Just outside of Akureyri city you will find a Christmas House - Jólahúsið - in Hrafnagil in Eyjafjörður fjord. It is a must-visit while in this area. It is ever so lovely, like a magical world. Last time I visited it was in August and the temperature was 20 degrees C so it was quite strange entering the Christmas House.
The Christmas House is on two floors and sells everything imaginable related to Christmas. And downstairs you will find a cave with Grýla inside, but Grýla is a cannibal troll much feared by us Icelanders. You cannot see her that well but I put my camera inside her cave and got a bit startled when I looked at her photo ;) She is the mother of the Icelandic Yule Lads and eats children who behave badly.
The owner of the Christmas House tells children, who ask him why he is celebrating Christmas in the summertime, that he is making sure that Christmas will not get lost :)
I know that people visit the Christmas House only to have a look inside while travelling in this area, but then always end up buying something - one just cannot resist it - it is like a fairy-tale world in there.
You can find Christmas stuff from all over the world, but also a lot of Icelandic Christmas handicrafts. And if you wonder what the lovely smell is upstairs, then it is smoked lamb "hangikjöt", which sometimes hangs by the fireplace.
Around the Christmas House, you will find Jólagarðurinn or the Christmas Garden with benches and a lot of Christmassy "stuff". Behind the Christmas House, you will find a miniature replica of a turf church. In the olden times, our houses and churches were made of turf and there are only 6 turf churches left in Iceland now.
I have written another travel-blog on the turf houses and turf churches in Iceland if you want to see what they look like :)
In the garden is the Tower with what might be "heimsins stærsta dagatal" or the World's largest calendar.
It is so lovely visiting it. Inside the tower is painted in beautiful colours with different fairy tale paintings. And numbered windows to open - just like on a Christmas calendar - but on a much larger scale.
The creator of this artwork is Sunna Björk Hreiðarsdóttir (2003).
I had visited the Christmas House so many times, but it wasn't until 2013 that I eventually walked up into the tower.
Also, behind the Christmas House, there is a hidden away WC, very lovely with candles and Christmas music. There is another WC outside on the premises, but this one is ever so lovely and only visible if you walk around the Christmas House.
A new house was added a couple of years ago next to the Christmas House. It is called Svarta húsið or the Black House, and shows the backyard of Tante Grethe - a lovely store with a Nordic atmosphere.
There are so many nice things in here that I would allow for 1.5 hours visiting both the Christmas House and the Black House. I visit the Black House every time I visit Akureyri to stock up on my favourite hard candy, which I cannot get anywhere else :)
The latest addition to the Christmas House is Eplakofinn - the Apple Shed, a lovely addition, where you can buy sugar glazed apples. This is for sure a magical world.
I never visit the Christmas House without buying something as I want this magical place to stay open all year round for decades to come. So let's always leave a little something to support it :)
The opening hours of the Christmas House are:
June - Agust: 10:00-21:00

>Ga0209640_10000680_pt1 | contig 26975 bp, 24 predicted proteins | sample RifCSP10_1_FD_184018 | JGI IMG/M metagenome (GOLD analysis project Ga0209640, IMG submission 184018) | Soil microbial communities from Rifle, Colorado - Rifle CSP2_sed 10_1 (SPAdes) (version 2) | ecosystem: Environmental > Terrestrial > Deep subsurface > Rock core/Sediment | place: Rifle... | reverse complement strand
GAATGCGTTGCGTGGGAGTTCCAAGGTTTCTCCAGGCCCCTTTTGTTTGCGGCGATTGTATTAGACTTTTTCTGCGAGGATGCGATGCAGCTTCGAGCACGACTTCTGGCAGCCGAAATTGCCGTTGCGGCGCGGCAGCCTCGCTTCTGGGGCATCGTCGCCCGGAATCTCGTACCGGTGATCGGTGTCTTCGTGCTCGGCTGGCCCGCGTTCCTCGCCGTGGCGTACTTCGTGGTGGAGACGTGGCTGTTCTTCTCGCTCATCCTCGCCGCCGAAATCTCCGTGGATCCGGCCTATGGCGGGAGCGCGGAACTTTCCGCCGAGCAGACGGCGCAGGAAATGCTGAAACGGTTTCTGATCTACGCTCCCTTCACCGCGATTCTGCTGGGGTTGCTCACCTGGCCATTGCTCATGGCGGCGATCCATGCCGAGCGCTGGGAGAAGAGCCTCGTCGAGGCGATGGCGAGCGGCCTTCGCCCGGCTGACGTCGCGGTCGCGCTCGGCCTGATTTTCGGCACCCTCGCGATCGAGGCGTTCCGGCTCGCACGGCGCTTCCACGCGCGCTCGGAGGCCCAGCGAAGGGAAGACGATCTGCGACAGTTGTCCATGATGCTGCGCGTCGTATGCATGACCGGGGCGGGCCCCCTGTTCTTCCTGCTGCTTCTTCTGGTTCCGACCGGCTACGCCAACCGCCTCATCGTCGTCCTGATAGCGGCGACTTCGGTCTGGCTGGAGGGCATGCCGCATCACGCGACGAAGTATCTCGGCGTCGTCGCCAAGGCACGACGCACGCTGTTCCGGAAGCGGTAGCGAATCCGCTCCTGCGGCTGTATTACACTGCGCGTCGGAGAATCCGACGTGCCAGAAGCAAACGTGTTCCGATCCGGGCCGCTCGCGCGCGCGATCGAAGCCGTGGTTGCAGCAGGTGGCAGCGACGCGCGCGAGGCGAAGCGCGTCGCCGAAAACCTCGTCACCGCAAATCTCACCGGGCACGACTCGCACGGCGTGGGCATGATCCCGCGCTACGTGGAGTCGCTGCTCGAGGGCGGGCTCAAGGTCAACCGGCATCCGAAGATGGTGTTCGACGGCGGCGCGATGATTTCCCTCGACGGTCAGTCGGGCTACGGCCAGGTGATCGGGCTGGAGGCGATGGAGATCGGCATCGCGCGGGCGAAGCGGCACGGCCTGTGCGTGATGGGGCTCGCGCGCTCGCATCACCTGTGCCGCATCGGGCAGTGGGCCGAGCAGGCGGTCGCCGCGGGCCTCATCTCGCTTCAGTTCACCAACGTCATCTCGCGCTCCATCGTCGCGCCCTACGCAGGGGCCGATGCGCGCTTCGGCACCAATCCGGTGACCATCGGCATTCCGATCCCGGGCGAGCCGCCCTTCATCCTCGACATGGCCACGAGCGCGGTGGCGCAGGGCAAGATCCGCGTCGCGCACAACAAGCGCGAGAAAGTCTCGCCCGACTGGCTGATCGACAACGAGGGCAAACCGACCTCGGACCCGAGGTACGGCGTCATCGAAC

September - December: 14:00-21:00
January - May: 14:00-18:00
These opening hours can change, so better verify them before driving to the Christmas House.
You will find a beautiful wishing well opposite the Christmas House in Eyjafjörður. It is called the Wishing Well of Unborn Children - in Icelandic Óskabrunnur ófæddra barna.
On a sign is written: "Walk to the well and make a silent wish. Touch the surface of the water and your wish will join all good wishes in the wishing well for children of the future".
The white tree next to the wishing well with stars on top of its branches represents unborn children. On a sign is written: "A child is a star in the sky of life. A wish for a child is a wish for a star".
I can tell you that one can get very emotional there, especially if you can't have children, like me. But I recommend going there, it is a lovely little grove.
The Christmas House is open all year round, and it is lovely visiting it both in the wintertime and in the summertime. It is so close to Akureyri that driving down there is well worth the trip. And if you drive a little further into Eyjafjörður fjord, you will find some lovely historical churches.
Eyjafjörður fjord just never ceases to amaze me and that is why I have written some 9 travel-blogs on this longest fjord in Iceland.
The Christmas House is located a little over 14 km away from Akureyri. You can either rent a car to visit the Christmas House or go there by taxi from Akureyri as there are no buses going there. You can contact Bifreiðastöð Oddeyrar taxi services to find out the price of a return trip by taxi from Akureyri to the Christmas House.
The miniature replica of a turf house by the Christmas House
I found one tour which includes the Christmas House in its December tour:
Winter Wonderland of the North | Christmas Tour from Akureyri, which also includes a visit to Dimmuborgir in Mývatn, where the Yule Lads live.
While you are visiting this area why not join some of the amazing tours from Akureyri with Saga Travel. I have joined several of their tours and can recommend them, as they take you to places which you cannot visit on your own, f.ex.:
This is Part VII in my series of travel-blogs on Eyjafjörður fjord - now join me on a further exploration of Iceland's longest fjord:
Have a lovely time in North-Iceland :)